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Government must think of regional autonomy, not
'ethnic councils'


wasbir Hussain
Executive director,
centre for development and peace studies

Now, it is the turn of the Rabhas in western Assam to be restive. They are angry because they do not want Panchayat elections to be held before the elections to the Rabha Hasong Autonomous Council (RHAC) slated for April 30. The State Government maintains that is not possible because the process for holding the Panchayat polls got rolling quite sometime back with the issue of the notification and so on.

The All Rabha Students’ Union (ARSU), the key organization leading the Rabha Hasong Joint Movement Forum, wants the Council polls in all the 779 villages within the Council’s jurisdiction, but the Garos and other non–Rabha groups do not want the Council polls held in 382 villages where the Rabhas are in a minority. On the surface, this is the dispute that is currently rocking parts of Goalpara and Kamrup districts ahead of the Panchayat polls.

If this dispute has arisen today, it is because of the Government’s flawed policy in trying to fulfill the aspirations of tribal communities on ethnic lines. As one has seen in the case of the disturbances in the Rabha Council areas, the minority Garos and others do not seem to accept the arrangement of having to stay under a Council whose nomenclature suggests it is meant for the majority Rabhas. Therefore, the question whether there is merit in granting regional autonomy in the days ahead and not succumb to pressures from a particular ethnic group and grant autonomy on ethnic lines.

Before we look at this question a little more closely, let me remind everyone that the Rabha Hasong Autonomous Council came into being with a notification in 1995, but this is for the first time that elections to the Council are going to be held! For the past 17 years, the Council has been run by the State Government in an ad hoc manner by nominating community leaders at will. This means that a section of Rabha leaders may have developed vested interest with the manner in which the Council is being run so far. Now, the hold of these leaders, assuming there were some, are bound to be tested because elections on party lines have been announced for the first time. If anybody is hoping no elections will be held in view of the current disturbances, they might be proved wrong this time unless of course things go out of hand.

Two years ago, there was violent feuding between the Garos and the Rabhas on the Assam–Meghalaya border, and this was nothing but the result of the silent battle for territorial supremacy that has been on for sometime now. Directly or indirectly, this battle is the result of the government’s policy of appeasement of ethnic groups in Assam or elsewhere in the North–east. At least ten people were killed on that occasion, several injured and close to a thousand houses belonging to both communities have been torched in Assam and Meghalaya in a fortnight of rioting. And, of course, around 40,000 people were displaced from their homes, the majority in Assam.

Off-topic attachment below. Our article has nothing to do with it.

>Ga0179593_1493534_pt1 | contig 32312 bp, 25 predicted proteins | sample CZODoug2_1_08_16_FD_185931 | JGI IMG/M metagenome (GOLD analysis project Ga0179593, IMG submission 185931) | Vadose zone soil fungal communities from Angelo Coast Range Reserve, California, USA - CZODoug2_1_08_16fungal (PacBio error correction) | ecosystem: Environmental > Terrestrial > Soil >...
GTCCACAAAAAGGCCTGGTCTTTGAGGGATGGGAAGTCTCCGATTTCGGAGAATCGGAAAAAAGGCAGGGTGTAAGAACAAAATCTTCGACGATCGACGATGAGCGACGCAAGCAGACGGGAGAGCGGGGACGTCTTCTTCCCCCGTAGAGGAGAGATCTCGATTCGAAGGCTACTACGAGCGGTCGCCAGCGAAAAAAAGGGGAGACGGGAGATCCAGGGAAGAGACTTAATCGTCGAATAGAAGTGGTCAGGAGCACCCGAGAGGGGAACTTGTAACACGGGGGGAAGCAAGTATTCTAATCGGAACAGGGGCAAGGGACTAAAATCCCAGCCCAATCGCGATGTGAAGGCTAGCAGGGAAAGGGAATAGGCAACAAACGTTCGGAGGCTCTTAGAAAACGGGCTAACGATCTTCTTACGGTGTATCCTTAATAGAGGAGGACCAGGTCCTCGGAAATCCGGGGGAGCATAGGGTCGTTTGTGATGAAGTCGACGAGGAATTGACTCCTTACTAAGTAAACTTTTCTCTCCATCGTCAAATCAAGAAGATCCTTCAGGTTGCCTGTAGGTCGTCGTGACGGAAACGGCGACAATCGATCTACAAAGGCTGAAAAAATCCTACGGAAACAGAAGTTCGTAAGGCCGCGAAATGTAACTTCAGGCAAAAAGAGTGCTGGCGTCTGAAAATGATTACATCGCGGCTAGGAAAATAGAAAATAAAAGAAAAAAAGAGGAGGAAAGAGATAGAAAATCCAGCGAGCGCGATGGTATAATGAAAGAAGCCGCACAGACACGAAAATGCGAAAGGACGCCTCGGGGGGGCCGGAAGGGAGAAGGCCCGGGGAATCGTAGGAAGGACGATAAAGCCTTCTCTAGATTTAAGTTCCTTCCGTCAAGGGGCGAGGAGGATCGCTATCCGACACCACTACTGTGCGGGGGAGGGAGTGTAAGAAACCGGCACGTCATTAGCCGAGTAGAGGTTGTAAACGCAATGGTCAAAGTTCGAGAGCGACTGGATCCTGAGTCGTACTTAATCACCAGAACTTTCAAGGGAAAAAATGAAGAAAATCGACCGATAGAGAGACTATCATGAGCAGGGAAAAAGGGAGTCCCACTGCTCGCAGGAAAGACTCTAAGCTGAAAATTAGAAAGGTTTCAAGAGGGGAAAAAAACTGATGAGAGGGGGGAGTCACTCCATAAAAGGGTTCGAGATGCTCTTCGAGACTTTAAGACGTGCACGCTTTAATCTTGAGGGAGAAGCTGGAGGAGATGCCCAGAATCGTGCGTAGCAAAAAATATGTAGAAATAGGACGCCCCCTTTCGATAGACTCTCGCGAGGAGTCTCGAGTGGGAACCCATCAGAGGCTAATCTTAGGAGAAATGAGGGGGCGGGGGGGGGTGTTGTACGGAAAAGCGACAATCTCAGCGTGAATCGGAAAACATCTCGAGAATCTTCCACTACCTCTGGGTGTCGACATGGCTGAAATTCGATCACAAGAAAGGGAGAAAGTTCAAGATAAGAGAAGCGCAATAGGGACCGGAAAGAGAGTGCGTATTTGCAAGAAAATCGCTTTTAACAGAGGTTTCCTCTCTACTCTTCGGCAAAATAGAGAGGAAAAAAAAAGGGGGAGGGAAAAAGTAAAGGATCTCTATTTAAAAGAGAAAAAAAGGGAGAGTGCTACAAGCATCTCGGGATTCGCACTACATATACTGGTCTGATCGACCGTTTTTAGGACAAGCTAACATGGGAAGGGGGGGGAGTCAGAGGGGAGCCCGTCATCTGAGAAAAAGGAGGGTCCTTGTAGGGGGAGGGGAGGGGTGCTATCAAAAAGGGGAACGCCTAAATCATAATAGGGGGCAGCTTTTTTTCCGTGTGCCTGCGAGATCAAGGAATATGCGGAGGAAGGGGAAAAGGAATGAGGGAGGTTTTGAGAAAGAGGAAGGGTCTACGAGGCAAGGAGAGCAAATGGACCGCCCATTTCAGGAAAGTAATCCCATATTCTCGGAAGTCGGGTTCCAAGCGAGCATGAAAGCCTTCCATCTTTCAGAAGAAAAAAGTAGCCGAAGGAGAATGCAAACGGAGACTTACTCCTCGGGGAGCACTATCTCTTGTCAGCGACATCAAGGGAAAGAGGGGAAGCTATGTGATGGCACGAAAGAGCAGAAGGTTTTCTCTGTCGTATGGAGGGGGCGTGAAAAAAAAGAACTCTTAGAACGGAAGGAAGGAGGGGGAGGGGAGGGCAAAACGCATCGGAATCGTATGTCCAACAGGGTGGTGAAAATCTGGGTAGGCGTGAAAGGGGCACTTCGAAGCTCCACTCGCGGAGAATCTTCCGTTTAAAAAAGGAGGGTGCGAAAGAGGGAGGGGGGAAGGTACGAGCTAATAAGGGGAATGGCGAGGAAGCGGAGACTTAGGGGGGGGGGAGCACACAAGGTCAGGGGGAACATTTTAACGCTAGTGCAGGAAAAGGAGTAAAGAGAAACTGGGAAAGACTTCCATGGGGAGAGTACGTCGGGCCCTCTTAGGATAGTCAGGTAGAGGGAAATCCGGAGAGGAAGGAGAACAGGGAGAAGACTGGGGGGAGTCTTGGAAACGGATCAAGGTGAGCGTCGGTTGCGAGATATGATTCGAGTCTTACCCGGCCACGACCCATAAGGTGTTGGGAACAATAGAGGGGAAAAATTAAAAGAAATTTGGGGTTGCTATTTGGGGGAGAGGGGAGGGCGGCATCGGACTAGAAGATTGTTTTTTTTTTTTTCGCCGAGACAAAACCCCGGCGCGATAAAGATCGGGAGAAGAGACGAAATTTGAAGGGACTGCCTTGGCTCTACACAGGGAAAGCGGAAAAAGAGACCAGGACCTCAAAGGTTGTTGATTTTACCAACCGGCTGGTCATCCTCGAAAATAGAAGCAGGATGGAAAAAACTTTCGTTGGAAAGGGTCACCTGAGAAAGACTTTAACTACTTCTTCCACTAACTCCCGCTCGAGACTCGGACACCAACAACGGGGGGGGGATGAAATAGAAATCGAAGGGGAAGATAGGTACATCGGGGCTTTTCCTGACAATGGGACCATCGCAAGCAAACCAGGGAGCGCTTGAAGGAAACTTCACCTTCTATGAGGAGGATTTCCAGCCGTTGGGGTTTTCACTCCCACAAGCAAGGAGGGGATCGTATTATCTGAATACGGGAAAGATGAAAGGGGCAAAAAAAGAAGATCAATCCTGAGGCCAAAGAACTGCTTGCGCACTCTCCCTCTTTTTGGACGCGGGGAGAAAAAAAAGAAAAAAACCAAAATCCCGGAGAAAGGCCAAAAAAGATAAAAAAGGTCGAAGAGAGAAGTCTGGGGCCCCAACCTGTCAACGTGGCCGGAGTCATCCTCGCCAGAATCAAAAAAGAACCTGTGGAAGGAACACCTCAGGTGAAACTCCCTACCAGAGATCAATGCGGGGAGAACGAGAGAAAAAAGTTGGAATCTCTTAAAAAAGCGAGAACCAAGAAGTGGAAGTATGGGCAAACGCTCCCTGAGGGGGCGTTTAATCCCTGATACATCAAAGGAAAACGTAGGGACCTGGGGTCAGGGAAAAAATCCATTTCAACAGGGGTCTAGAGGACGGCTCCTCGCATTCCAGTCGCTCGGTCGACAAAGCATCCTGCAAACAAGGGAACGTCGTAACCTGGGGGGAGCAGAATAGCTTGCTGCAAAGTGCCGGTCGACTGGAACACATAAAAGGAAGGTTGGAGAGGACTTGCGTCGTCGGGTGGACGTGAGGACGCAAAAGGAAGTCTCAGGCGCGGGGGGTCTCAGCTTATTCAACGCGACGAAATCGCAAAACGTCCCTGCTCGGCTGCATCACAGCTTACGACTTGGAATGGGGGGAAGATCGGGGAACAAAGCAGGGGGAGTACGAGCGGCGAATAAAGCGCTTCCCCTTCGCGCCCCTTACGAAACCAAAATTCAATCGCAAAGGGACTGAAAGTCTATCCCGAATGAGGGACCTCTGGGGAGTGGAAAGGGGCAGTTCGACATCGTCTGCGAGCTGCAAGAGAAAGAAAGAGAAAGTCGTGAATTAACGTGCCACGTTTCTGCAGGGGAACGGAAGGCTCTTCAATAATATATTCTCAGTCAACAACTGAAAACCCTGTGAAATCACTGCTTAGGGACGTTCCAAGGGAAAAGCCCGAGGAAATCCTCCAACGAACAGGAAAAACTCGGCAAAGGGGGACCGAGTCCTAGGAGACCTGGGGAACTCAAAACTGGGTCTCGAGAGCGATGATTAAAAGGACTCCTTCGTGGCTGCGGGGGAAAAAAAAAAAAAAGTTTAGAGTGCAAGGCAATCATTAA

The unfolding situation in Goalpara district, a Rabha stronghold, bears stark similarity to the situation in the Bodo heartland after the first Bodo accord was signed in the nineties. That accord, called the Bodoland Autonomous Council accord, had left the boundary question open. Later, a loose formula was devised by the government and the then Bodo agitation leadership. It said any village with a 50 per cent Bodo population would come to be included into the Council. This triggered off an ethnic cleansing, with Bodo miscreants targeting non–Bodos in a bid to alter the demography, particularly in the villages where the Bodos were in a minority. The Bodos wanted to be part of the Bodo Council.

It is high time the government takes a re–look at its policy of dealing with the ethnic groups in the North–east. The clamour for autonomy, the desire to retain their distinct identity and the hope that power to their own would raise the living condition of its people had led to agitations in the seventies that culminated in Assam’s reorganization and creation of new states. That has not satisfied the ethnic groups because they had realized that there was still no decentralization of power. Demands and agitation by more and more ethnic groups led to the creation of autonomous councils on ethnic lines. And, this has escalated matters with every ethnic group demanding autonomy. The corruption indulged in by leaders of several autonomous councils perhaps led many to clamour for autonomy and make a quick buck. I am not generalizing the allegation or perception.

The solution perhaps lies in providing regional autonomy, autonomy to an area, rather than to an ethnic group. This can work wonders, and help prevents flare–ups like the one in Goalpara. Regional autonomy, and not autonomy on ethnic lines, could well hold the key to a harmonious cohabitation of ethnicities in Assam or the Northeast. (courtesy: The Sentinel)